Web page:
We took two nice days to laze around Bull Harbor and Roller Bay recovering from our overnight sojourn. The rocks on Roller Bay’s long and steep beach are truly remarkable. Most are nearly spherical and they are graded by the energy of the Northwest Pacific winter storms into small pebbles near low tide and ranging up to small boulders in the exponentially steep ‘beach’ above the expansive bay. Within this gradation by size, the rocks are also collected into large (10m x 10m) sections of identical stones. Sometimes all 2 cm in diameter. Sometimes all flattened on both sides. And beyond the rocks were some lovely tidepools.
We left Port Hardy with the northwest wind still blowing and reached and ran across Queen Charlotte Strait returning to the BC coast a few miles south of where we had passed on our northward trip a month or so ago. We had planned to link up with Thomas who was returning from Ketchikan after finishing the R2AK, racing singlehanded some 600+ nautical miles from Port Townsend to Ketchikan, AK. Congrats, Thomas! But, Thomas, who had sailed back south to Port McNeil, some 10 nautical miles from Port Hardy, decided to leave the boat for a bit and bus back to Seattle so he could join in some family activities. Perhaps these will bring him and his daughter back up to Desolation and we may see him and our friends, Tom and Robin, after we join forces with Scott, Annie, Liam, Cora and Mazey (the wonder-dog) in a few days.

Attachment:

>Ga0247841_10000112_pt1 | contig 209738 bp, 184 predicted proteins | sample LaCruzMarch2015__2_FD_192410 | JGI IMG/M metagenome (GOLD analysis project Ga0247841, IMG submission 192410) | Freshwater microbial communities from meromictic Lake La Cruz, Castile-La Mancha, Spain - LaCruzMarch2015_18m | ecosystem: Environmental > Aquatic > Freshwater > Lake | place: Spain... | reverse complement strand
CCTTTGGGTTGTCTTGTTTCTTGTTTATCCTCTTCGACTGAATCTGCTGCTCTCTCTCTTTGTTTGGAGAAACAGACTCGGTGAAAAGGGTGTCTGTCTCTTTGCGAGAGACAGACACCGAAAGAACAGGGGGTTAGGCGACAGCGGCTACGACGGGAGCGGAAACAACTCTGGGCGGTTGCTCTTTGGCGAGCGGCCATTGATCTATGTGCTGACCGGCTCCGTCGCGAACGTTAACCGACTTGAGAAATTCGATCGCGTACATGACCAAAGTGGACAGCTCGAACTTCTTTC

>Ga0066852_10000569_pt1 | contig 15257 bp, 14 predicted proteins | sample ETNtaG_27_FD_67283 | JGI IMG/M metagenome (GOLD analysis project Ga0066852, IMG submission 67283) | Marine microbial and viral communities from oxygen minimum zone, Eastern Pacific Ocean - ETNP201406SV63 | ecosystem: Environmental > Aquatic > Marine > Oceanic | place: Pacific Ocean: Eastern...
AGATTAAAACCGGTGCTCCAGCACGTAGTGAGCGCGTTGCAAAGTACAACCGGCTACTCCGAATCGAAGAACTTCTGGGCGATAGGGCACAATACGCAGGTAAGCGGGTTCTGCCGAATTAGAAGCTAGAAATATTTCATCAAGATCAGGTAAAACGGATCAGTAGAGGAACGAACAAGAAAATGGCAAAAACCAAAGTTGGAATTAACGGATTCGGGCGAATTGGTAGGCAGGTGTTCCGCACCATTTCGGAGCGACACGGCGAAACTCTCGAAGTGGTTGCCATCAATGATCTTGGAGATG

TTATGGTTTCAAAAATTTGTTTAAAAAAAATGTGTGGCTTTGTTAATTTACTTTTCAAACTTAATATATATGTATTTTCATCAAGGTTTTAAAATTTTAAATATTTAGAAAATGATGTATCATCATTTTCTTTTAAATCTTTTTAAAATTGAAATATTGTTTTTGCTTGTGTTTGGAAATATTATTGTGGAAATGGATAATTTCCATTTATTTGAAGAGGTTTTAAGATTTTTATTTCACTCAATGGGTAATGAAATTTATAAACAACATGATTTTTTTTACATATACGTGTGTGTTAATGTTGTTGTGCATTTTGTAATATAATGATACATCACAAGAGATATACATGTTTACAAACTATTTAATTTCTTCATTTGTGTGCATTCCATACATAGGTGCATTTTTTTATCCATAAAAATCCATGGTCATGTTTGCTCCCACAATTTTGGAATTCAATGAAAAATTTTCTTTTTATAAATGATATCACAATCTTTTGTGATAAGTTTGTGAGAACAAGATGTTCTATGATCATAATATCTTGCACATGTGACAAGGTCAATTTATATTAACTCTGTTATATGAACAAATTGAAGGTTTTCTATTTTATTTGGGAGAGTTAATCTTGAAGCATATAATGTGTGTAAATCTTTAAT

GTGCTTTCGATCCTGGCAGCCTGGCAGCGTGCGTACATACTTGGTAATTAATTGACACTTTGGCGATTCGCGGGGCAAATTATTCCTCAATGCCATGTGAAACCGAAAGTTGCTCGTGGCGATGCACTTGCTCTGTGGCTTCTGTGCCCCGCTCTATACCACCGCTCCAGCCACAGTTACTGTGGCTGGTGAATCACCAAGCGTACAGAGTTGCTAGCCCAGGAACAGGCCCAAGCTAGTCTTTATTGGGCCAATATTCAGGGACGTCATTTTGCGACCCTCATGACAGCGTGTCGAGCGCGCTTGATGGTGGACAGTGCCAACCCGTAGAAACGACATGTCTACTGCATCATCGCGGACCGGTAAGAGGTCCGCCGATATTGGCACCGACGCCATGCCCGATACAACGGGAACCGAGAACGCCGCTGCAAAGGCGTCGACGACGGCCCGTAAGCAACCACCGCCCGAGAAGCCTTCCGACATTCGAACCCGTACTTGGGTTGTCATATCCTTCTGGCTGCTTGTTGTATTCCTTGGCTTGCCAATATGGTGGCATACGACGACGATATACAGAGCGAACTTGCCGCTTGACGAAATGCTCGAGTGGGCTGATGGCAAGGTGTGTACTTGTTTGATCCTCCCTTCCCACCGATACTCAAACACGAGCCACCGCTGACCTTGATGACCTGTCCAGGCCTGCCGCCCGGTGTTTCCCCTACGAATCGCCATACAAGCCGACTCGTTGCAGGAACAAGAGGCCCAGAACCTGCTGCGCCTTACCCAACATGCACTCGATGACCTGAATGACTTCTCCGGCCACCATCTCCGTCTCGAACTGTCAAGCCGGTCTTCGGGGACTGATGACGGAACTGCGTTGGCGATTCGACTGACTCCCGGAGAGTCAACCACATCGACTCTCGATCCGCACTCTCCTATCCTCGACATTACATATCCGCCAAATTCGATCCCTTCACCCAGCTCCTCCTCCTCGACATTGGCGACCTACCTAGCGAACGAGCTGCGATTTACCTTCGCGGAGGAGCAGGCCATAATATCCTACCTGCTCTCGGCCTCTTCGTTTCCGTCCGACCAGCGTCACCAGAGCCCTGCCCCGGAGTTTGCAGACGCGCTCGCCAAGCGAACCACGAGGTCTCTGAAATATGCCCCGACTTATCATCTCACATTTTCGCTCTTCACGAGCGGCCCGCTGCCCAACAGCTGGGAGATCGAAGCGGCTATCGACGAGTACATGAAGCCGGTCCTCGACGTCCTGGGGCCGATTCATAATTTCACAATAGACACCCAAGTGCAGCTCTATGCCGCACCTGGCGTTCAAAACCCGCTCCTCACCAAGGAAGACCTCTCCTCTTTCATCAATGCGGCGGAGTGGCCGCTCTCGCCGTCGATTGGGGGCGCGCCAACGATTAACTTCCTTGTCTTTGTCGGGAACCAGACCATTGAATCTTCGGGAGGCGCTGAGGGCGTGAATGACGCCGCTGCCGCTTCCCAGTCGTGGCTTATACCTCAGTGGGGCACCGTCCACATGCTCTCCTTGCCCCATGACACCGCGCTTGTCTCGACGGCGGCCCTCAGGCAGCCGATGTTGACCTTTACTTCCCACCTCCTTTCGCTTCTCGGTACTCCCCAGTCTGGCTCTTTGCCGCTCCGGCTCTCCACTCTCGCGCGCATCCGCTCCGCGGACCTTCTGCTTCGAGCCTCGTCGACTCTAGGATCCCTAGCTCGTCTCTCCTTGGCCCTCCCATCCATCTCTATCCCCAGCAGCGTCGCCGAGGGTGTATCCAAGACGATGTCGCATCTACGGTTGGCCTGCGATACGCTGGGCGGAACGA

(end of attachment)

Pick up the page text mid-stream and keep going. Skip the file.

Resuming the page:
Over the next week we hopped from cove to cove in the Broughton Islands. On one hike to a waterfall we saw some pretty unusual shelf fungi growing on a douglas fir tree. Leslie used her b(air) horn to keep the bears far away!
Leslie had fun with the camera at Sullivan Bay marina where we stopped for an hour to buy fuel.
We have seen, and continue to see, lots of fish farms and clearcutting. (For more on the logging issues in B.C, we highly recommend reading “The Golden Spruce”.)
Then we motor-sailed all the way down Johnstone Strait and into the charming Octopus Islands (next to the northern end of Quadra Island). Finally, a long spinnaker run down Calm Channel and Lewis Channel brought us here to Squirrel Cove on the southeast edge of Cortes Island. This is the jumping off spot for Desolation Sound which was named by Vancouver when he became depressed by the cool and gray and strong currents with no northwest passage to England to be found.